This does not mean I am pleased when I consider the life he is living. This week I had occasion to visit the day center where he spends most of his waking hours. Although the staff were busy, some of his peers wandered about aimlessly or appeared totally disconnected from their surroundings. One needed to have his pants changed. Joseph meanwhile was vocalizing loudly, as he occasionally does when dissatisfied about something. So many times I have told him how much better off he’d be if only he found a way to communicate. I am pretty sure he doesn’t like to hear that. Not speaking (or writing, or signing) is part of his disability. Which, again, cannot be changed. I now get that.

Still, it seems reasonable to consider whether some part of these circumstances might be made better. Putting aside the disability itself, can we not make a little headway with related matters, or at least with any of the complications that arise from time to time?

Despite all the difficulties encountered along the way, I have always been thankful for the fact that, throughout Joseph’s life, no one has challenged my right to make decisions regarding the care he receives. I am his parent, and his conservator. Other people are welcome to offer advice. But if, for example, I find a better option than the day center mentioned above, I am free to move him there on my own authority (as I’ve pulled him out of other places in the past). I might make mistakes, and admittedly have made mistakes. But I believe the decision-making should occur as close as possible to the person directly affected. If at some point Joseph became able to decide things for himself, I would be absolutely delighted to let him. Until then, as long as I remain competent, I’ve got the authority.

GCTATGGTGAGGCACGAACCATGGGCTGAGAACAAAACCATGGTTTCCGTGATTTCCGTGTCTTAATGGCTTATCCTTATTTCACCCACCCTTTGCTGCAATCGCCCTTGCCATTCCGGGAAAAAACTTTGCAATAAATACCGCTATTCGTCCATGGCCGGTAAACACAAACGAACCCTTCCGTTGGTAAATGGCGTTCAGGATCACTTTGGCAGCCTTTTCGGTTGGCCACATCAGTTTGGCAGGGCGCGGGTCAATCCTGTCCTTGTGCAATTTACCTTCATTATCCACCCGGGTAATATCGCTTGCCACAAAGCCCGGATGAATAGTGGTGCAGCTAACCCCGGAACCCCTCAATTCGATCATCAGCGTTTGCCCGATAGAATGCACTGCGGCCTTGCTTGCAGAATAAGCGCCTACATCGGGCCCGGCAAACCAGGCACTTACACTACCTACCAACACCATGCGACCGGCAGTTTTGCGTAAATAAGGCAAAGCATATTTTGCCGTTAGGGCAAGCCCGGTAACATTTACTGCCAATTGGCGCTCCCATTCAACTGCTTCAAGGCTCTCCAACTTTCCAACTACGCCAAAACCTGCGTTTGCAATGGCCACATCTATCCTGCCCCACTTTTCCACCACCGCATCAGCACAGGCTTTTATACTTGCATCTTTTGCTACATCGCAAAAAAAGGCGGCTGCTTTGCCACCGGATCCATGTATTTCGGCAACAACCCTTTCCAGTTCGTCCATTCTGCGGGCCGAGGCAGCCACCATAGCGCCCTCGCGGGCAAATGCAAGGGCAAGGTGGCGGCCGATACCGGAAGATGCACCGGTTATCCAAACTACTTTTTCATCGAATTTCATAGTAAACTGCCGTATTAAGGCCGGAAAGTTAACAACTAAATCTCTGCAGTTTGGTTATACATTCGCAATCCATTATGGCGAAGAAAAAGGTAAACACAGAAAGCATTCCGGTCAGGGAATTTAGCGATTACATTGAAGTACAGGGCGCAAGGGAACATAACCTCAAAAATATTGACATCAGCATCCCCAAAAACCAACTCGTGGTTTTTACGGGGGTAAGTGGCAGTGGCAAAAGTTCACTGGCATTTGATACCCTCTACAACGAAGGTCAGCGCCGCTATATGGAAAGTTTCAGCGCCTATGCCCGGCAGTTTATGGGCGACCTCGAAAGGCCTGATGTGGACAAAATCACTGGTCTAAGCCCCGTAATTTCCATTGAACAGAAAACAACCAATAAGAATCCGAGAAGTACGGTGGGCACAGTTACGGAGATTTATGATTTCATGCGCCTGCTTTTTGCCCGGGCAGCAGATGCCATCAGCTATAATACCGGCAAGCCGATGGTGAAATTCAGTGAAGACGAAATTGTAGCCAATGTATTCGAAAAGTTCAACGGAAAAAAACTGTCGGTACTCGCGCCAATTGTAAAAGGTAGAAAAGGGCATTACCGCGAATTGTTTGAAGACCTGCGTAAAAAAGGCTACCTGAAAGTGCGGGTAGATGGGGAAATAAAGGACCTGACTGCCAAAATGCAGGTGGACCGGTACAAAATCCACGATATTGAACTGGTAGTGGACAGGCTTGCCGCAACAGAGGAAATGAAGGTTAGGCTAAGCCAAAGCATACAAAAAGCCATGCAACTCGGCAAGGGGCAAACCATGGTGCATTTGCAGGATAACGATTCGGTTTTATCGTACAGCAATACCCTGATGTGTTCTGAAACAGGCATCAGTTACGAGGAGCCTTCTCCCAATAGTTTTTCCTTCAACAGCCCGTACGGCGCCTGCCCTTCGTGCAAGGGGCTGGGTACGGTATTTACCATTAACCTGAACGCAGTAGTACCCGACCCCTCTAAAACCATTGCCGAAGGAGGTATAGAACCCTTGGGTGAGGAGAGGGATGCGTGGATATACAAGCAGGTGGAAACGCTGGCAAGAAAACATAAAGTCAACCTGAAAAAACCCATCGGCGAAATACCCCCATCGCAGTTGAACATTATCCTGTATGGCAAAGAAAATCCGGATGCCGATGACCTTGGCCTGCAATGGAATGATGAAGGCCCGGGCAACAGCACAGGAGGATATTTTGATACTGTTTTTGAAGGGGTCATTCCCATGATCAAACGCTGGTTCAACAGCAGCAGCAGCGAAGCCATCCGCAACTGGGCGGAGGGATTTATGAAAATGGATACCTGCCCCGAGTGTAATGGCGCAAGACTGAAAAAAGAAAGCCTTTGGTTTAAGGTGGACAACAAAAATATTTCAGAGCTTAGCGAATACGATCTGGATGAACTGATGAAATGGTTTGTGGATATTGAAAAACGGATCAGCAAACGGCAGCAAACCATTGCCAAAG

That is why I am outraged every time I hear of families with disabled children being denied that right. If a kid is able to indicate a preference in a matter such as living at home rather than in a restrictive institution far from his home, and if his family has the same desire, an outsider would need to make a very strong case for standing in their way, even for a little while.

I’m thinking in particular of Tianze, a young fellow who has been mentioned on this blog in the past. For an astonishingly long time now, officious government agencies in the UK have denied Tianze and his parents their basic human right to make decisions concerning their own affairs. They are denying him his freedom, as if he were a criminal, despite objective evidence of the harm this action is causing.

As I said before, complications have a way of creeping in. A family starts out on a pure quest to help their disabled child. It’s certainly sad enough when they bump into the limits of human knowledge and ability, and are unable to move their child closer to the wellness he deserves. Other frustrations—fatigue, penury, illness—may be unavoidable facts of life. But I would redouble those frustrations before I willingly ceded power to an agency that might never give it back.

Clicking the above image will take you to a video made on behalf of Tianze and other kids in the same situation. I’m sharing it because I perceive a trend in which we as a society are ever so slowly handing over control of our lives to unaccountable functionaries. If we continue doing this, we will never get it back.

Nor, I suspect, will our original problems be any closer to resolution.